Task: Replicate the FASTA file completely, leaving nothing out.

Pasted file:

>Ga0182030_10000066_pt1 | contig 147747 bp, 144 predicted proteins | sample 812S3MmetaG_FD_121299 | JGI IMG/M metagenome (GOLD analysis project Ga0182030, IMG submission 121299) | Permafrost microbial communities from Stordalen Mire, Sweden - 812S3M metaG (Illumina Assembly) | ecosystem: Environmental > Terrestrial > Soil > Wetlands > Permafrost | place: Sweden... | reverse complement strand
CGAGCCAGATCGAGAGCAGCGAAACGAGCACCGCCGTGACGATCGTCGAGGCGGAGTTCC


>Ga0182030_10000066_pt1 | contig 147747 bp, 144 predicted proteins | sample 812S3MmetaG_FD_121299 | JGI IMG/M metagenome (GOLD analysis project Ga0182030, IMG submission 121299) | Permafrost microbial communities from Stordalen Mire, Sweden - 812S3M metaG (Illumina Assembly) | ecosystem: Environmental > Terrestrial > Soil > Wetlands > Permafrost | place: Sweden... | reverse complement strand
CGAGCCAGATCGAGAGCAGCGAAACGAGCACCGCCGTGACGATCGTCGAGGCGGAGTTCC